A few weekends ago, a few girlfriends and I had a bake sale at Glebe markets to raise funds for Cancer Council. If you follow me on Facebook, Twitter or Instagram, you probably would have seen the flock of photos that I have posted in sheer excitement leading up to the day. Bel hosted the bake sale as part of the Cancer Council’s Girls Night In event, so on Friday night we congregated and turned her house into a sweat shop of baked goods. In one room we had girls making aprons for those that will be present at the markets, one group of girls were in charge of baking cupcakes, another decorating and packaging them, there were almond croissants and cake pops baking and I wrapped marshmallows into individual packs.
I love the markets but sadly, I don’t get to go often as it’ll take me a while to get into the city and honestly, I think I prefer to sleep in on the weekends. Although, I think it’s probably a good thing that I don’t get to go to the markets that often because within the first hour I had purchased a beanie, jacket and several ceramic cups. Damn impulse purchases …
An early morning start was required of us to reserve a spot in the markets. We missed the chance to score the prime position of being next to the cafe as we thought that when people grab a coffee, they can grab some baked goods as well. The stall that we managed to get was in and amongst the other stalls, most of which were selling pre-loved clothes and random knick-knacks. I preferred this location as it was in a more open space and I felt like we are apart of the markets.
As we walked around the markets, everyone would recognise us as “the girls with the charity bake sale”; the coordinated aprons definitely helped. Everyone was very supportive of what we were doing. The vibe from the markets was very friendly, and they were generally pleased to see new, friendly faces to the markets; some were disappointed to learn that this was a one-off event.
The goodies that I made were some of my favourite tried and tested treats that would be easy to pack into individual packages. These included vanilla bean marshmallows, chocolate and almond cookies and marblised chocolate and blueberry cream cheese cookies. I was extremely chuffed that people are buying and enjoying my baked goodies.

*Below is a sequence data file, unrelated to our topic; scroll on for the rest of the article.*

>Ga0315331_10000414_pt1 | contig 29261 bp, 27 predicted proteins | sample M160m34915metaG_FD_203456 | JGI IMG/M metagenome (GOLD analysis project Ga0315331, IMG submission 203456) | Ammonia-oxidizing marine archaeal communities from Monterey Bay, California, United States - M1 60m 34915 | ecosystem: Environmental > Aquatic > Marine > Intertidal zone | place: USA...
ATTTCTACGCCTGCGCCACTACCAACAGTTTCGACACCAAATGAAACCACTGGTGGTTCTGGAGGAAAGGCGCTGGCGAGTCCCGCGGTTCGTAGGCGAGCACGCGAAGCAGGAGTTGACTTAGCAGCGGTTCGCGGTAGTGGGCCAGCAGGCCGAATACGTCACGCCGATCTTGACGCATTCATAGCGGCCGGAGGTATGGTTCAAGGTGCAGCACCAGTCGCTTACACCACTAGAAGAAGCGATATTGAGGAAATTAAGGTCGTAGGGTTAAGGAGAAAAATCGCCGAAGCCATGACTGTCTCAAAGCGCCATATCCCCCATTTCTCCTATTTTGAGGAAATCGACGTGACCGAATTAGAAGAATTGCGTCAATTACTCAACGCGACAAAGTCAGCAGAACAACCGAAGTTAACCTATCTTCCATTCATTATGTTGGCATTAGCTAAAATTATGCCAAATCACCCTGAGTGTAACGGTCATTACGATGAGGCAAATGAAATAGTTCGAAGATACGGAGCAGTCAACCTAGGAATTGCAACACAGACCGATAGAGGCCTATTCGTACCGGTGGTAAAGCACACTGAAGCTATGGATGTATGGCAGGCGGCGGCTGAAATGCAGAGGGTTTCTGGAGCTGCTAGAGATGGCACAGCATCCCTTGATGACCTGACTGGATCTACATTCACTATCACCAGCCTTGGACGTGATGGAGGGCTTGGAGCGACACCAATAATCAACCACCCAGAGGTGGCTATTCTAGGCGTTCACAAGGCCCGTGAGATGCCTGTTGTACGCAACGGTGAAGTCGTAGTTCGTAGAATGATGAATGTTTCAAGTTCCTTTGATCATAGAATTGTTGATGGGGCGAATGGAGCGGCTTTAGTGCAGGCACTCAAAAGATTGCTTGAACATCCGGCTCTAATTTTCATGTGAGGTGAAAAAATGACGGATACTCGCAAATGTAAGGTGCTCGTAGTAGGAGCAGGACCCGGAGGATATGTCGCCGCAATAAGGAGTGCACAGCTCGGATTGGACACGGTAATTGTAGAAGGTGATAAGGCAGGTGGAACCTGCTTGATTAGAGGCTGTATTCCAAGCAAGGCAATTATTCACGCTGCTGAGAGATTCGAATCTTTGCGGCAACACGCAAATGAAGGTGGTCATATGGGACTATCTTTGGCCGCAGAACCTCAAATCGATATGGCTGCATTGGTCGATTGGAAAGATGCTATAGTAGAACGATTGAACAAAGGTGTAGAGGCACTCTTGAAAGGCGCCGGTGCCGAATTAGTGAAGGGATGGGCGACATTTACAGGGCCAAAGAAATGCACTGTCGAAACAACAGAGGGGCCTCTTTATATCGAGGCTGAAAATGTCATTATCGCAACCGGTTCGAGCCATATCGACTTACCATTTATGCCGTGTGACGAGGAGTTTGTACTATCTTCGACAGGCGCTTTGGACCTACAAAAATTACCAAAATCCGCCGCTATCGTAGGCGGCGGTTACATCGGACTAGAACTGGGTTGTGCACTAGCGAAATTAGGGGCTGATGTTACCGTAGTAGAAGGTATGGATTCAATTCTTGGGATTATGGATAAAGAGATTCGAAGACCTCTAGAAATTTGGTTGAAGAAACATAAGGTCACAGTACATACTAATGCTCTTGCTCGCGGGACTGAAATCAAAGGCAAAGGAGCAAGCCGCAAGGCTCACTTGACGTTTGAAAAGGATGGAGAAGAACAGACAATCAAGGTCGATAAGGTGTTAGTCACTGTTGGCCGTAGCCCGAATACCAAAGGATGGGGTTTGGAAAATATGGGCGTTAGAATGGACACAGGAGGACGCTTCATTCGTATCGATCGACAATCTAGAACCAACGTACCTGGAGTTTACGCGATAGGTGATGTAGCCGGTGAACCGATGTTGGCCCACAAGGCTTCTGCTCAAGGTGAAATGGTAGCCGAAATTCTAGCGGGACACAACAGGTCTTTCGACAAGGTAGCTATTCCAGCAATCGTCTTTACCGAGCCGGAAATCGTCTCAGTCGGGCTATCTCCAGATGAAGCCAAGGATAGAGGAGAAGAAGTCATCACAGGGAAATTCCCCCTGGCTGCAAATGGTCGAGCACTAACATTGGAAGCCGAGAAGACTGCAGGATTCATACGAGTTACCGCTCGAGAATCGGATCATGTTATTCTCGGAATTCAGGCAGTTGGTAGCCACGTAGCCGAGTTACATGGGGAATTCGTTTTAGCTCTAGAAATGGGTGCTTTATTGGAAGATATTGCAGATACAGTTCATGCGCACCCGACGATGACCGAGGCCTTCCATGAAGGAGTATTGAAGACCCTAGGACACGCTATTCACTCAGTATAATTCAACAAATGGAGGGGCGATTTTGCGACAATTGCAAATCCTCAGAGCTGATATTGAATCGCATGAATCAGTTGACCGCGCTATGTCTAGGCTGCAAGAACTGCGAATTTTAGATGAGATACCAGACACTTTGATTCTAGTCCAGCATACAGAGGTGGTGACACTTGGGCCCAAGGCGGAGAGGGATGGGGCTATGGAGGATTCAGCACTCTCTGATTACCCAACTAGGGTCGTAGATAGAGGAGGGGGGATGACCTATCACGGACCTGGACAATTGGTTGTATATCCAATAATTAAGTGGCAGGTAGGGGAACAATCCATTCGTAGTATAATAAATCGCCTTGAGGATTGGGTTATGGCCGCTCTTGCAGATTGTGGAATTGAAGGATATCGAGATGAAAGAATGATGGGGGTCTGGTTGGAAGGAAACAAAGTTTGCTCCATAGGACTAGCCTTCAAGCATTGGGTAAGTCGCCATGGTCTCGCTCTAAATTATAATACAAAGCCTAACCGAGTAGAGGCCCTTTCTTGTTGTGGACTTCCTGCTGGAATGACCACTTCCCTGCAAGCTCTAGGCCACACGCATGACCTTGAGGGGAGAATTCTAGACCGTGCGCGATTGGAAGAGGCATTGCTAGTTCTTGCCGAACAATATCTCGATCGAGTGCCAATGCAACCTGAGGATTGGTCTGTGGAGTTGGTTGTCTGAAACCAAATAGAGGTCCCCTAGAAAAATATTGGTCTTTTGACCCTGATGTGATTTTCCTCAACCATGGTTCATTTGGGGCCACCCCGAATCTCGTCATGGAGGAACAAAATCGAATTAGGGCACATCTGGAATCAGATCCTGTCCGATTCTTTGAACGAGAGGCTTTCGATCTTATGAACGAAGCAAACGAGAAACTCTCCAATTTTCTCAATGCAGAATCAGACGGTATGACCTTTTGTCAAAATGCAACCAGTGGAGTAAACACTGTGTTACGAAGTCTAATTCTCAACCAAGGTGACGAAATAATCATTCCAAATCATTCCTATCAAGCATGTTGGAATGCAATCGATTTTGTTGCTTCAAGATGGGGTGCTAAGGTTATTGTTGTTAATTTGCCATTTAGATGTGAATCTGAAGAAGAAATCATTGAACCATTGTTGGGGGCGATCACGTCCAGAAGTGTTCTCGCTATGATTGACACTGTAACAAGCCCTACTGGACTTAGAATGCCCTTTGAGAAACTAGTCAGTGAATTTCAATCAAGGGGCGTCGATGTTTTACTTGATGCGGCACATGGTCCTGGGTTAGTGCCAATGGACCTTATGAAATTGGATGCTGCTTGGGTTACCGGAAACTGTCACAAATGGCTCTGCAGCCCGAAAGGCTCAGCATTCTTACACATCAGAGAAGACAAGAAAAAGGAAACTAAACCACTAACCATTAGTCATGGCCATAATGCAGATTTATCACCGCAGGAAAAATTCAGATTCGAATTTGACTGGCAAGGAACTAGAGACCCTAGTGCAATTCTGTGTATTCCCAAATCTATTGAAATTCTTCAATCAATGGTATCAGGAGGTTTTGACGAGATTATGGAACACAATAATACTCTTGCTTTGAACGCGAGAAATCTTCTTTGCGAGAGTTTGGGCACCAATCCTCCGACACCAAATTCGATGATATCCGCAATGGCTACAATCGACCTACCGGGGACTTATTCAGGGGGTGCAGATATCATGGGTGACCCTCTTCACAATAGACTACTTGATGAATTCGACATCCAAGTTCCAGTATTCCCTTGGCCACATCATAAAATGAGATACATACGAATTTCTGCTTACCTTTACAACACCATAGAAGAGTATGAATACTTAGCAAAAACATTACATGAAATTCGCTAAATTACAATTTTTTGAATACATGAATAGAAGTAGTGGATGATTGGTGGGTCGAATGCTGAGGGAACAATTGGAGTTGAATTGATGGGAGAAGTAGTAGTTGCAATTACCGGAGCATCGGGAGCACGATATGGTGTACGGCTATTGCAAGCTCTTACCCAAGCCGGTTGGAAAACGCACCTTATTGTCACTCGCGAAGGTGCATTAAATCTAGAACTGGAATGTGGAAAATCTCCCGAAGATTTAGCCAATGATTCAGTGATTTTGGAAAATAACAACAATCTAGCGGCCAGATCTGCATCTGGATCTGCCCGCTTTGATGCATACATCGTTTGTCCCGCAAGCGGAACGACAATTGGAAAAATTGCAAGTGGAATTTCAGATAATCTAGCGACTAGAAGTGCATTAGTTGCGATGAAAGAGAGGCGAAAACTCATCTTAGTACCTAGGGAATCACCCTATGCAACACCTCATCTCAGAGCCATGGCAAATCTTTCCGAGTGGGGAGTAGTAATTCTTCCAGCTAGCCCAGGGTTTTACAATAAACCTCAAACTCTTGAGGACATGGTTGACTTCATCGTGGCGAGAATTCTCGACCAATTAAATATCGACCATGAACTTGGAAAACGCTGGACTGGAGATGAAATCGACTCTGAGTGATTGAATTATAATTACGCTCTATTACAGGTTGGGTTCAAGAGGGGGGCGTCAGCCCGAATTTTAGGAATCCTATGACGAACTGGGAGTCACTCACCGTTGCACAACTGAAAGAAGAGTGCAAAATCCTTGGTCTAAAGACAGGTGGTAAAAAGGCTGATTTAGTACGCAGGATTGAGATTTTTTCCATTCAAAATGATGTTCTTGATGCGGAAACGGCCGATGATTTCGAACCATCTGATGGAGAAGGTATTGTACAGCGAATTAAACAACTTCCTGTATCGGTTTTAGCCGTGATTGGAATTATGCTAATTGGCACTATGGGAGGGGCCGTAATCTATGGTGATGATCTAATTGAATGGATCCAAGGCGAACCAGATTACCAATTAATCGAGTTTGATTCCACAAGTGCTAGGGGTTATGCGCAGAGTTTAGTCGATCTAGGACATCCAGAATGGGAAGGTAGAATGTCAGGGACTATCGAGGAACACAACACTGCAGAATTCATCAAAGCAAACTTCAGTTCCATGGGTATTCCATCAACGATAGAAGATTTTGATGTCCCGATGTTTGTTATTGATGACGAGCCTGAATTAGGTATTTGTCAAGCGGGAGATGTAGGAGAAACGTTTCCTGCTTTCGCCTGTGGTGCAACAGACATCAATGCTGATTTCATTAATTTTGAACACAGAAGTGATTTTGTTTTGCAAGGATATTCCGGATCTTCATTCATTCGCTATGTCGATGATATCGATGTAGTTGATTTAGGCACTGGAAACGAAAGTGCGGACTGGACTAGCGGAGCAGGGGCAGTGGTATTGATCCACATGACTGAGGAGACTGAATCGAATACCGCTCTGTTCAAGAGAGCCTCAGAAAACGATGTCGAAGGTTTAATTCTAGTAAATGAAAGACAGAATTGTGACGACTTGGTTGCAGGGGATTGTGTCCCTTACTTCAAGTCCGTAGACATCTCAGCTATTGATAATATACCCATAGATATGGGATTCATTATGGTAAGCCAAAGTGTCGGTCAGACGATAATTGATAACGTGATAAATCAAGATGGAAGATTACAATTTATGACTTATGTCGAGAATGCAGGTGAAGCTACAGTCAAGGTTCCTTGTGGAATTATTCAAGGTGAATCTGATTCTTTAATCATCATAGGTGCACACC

The store was up and running from about 9am but things started off pretty slowly at the beginning of the day. However, it might’ve been because we had set prices ($1-5, average price was $3) on the baked goods and that deterred people. We took a gamble and decided to scrap the prices and changed the sign to say “Donations for baked goods” and we also gave away samples for people to try. I think that must have guilt tripped people into buying things from us.
Everything sold out well before the markets officially close. Seeing as all the money we raised went towards Cancer Council, we were pleased to have raised $509.85 from the bake sale. Not a bad effort at all.
Throughout the entire process of baking, packaging and selling the baked goods, all I could think of is organising more bake sales to raise funds for various charities. One of my memories from my American holiday in 2010 was a food blogger bake sale that my cousin took me to in LA. I remember seeing a variety of cookies, cupcakes, cake and candy spread all over several tables and there was a sense of excitement in the air.
So I wanted to know, are there any bloggers out there that would like to participate in (possibly) monthly bake sales and whether or not you would visit us if there were organised? What charities would you like to see us raising funds for? Register your interest here.